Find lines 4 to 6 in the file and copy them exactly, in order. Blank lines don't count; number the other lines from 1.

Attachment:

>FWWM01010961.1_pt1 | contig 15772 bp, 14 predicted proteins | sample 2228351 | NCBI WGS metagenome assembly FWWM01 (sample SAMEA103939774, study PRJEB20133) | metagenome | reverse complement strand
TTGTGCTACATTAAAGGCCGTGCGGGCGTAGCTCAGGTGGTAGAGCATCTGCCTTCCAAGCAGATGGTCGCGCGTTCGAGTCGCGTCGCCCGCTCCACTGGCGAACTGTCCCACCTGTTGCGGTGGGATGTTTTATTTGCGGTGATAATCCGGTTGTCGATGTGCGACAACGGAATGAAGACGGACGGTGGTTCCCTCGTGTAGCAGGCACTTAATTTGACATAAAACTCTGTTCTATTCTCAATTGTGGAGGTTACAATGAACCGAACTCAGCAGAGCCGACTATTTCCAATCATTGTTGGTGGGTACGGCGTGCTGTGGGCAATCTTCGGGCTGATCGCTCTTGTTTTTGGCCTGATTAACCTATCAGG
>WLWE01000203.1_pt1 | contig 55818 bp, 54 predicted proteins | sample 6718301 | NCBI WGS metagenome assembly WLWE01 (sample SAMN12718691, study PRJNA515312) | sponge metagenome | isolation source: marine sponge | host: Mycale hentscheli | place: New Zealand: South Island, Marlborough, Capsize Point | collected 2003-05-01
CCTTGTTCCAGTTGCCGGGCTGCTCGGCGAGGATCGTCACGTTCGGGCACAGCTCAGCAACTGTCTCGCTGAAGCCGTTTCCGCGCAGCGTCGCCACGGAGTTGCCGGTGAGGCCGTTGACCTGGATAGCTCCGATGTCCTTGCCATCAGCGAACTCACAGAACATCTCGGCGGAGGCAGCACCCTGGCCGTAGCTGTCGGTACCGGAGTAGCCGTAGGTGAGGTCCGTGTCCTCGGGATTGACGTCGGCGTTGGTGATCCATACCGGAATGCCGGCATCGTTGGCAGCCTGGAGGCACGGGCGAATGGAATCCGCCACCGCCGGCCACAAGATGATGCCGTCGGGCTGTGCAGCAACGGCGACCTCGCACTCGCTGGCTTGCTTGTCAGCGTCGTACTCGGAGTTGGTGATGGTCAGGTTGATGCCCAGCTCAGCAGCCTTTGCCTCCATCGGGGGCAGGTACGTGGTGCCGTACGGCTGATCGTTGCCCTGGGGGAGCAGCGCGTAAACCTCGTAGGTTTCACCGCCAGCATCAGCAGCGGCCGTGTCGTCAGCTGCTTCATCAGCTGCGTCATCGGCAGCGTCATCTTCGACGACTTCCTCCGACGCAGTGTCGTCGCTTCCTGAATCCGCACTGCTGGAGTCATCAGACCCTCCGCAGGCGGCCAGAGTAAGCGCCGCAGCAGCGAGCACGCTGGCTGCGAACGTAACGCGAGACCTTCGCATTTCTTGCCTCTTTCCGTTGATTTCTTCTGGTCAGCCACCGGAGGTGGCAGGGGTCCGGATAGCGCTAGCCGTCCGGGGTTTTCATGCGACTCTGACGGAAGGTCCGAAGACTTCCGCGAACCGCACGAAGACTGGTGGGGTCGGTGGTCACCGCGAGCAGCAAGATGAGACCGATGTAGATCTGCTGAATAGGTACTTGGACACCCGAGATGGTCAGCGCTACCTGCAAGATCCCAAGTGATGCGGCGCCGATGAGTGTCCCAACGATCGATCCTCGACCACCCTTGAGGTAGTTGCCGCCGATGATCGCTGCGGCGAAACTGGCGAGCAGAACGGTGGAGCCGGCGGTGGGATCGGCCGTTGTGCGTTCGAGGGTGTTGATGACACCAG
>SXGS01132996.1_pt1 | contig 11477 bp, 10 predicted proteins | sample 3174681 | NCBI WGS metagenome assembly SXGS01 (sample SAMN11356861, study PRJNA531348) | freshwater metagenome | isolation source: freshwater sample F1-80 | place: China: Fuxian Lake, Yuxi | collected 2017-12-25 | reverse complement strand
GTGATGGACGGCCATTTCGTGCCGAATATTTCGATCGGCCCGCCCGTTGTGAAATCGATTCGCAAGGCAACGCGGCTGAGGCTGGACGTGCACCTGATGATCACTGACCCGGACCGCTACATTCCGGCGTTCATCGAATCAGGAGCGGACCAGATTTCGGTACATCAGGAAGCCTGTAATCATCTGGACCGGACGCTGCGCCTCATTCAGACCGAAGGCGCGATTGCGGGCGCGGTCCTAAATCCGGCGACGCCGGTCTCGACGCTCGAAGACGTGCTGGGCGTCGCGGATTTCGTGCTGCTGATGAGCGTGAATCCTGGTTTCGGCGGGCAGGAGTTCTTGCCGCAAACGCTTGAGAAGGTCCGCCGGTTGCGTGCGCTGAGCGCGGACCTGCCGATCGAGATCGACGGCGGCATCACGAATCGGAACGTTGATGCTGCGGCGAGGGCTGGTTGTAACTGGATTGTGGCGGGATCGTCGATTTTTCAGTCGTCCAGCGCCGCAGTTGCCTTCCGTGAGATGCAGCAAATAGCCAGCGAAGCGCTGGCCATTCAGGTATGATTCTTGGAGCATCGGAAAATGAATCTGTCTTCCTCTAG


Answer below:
CCTTGTTCCAGTTGCCGGGCTGCTCGGCGAGGATCGTCACGTTCGGGCACAGCTCAGCAACTGTCTCGCTGAAGCCGTTTCCGCGCAGCGTCGCCACGGAGTTGCCGGTGAGGCCGTTGACCTGGATAGCTCCGATGTCCTTGCCATCAGCGAACTCACAGAACATCTCGGCGGAGGCAGCACCCTGGCCGTAGCTGTCGGTACCGGAGTAGCCGTAGGTGAGGTCCGTGTCCTCGGGATTGACGTCGGCGTTGGTGATCCATACCGGAATGCCGGCATCGTTGGCAGCCTGGAGGCACGGGCGAATGGAATCCGCCACCGCCGGCCACAAGATGATGCCGTCGGGCTGTGCAGCAACGGCGACCTCGCACTCGCTGGCTTGCTTGTCAGCGTCGTACTCGGAGTTGGTGATGGTCAGGTTGATGCCCAGCTCAGCAGCCTTTGCCTCCATCGGGGGCAGGTACGTGGTGCCGTACGGCTGATCGTTGCCCTGGGGGAGCAGCGCGTAAACCTCGTAGGTTTCACCGCCAGCATCAGCAGCGGCCGTGTCGTCAGCTGCTTCATCAGCTGCGTCATCGGCAGCGTCATCTTCGACGACTTCCTCCGACGCAGTGTCGTCGCTTCCTGAATCCGCACTGCTGGAGTCATCAGACCCTCCGCAGGCGGCCAGAGTAAGCGCCGCAGCAGCGAGCACGCTGGCTGCGAACGTAACGCGAGACCTTCGCATTTCTTGCCTCTTTCCGTTGATTTCTTCTGGTCAGCCACCGGAGGTGGCAGGGGTCCGGATAGCGCTAGCCGTCCGGGGTTTTCATGCGACTCTGACGGAAGGTCCGAAGACTTCCGCGAACCGCACGAAGACTGGTGGGGTCGGTGGTCACCGCGAGCAGCAAGATGAGACCGATGTAGATCTGCTGAATAGGTACTTGGACACCCGAGATGGTCAGCGCTACCTGCAAGATCCCAAGTGATGCGGCGCCGATGAGTGTCCCAACGATCGATCCTCGACCACCCTTGAGGTAGTTGCCGCCGATGATCGCTGCGGCGAAACTGGCGAGCAGAACGGTGGAGCCGGCGGTGGGATCGGCCGTTGTGCGTTCGAGGGTGTTGATGACACCAG
>SXGS01132996.1_pt1 | contig 11477 bp, 10 predicted proteins | sample 3174681 | NCBI WGS metagenome assembly SXGS01 (sample SAMN11356861, study PRJNA531348) | freshwater metagenome | isolation source: freshwater sample F1-80 | place: China: Fuxian Lake, Yuxi | collected 2017-12-25 | reverse complement strand
GTGATGGACGGCCATTTCGTGCCGAATATTTCGATCGGCCCGCCCGTTGTGAAATCGATTCGCAAGGCAACGCGGCTGAGGCTGGACGTGCACCTGATGATCACTGACCCGGACCGCTACATTCCGGCGTTCATCGAATCAGGAGCGGACCAGATTTCGGTACATCAGGAAGCCTGTAATCATCTGGACCGGACGCTGCGCCTCATTCAGACCGAAGGCGCGATTGCGGGCGCGGTCCTAAATCCGGCGACGCCGGTCTCGACGCTCGAAGACGTGCTGGGCGTCGCGGATTTCGTGCTGCTGATGAGCGTGAATCCTGGTTTCGGCGGGCAGGAGTTCTTGCCGCAAACGCTTGAGAAGGTCCGCCGGTTGCGTGCGCTGAGCGCGGACCTGCCGATCGAGATCGACGGCGGCATCACGAATCGGAACGTTGATGCTGCGGCGAGGGCTGGTTGTAACTGGATTGTGGCGGGATCGTCGATTTTTCAGTCGTCCAGCGCCGCAGTTGCCTTCCGTGAGATGCAGCAAATAGCCAGCGAAGCGCTGGCCATTCAGGTATGATTCTTGGAGCATCGGAAAATGAATCTGTCTTCCTCTAG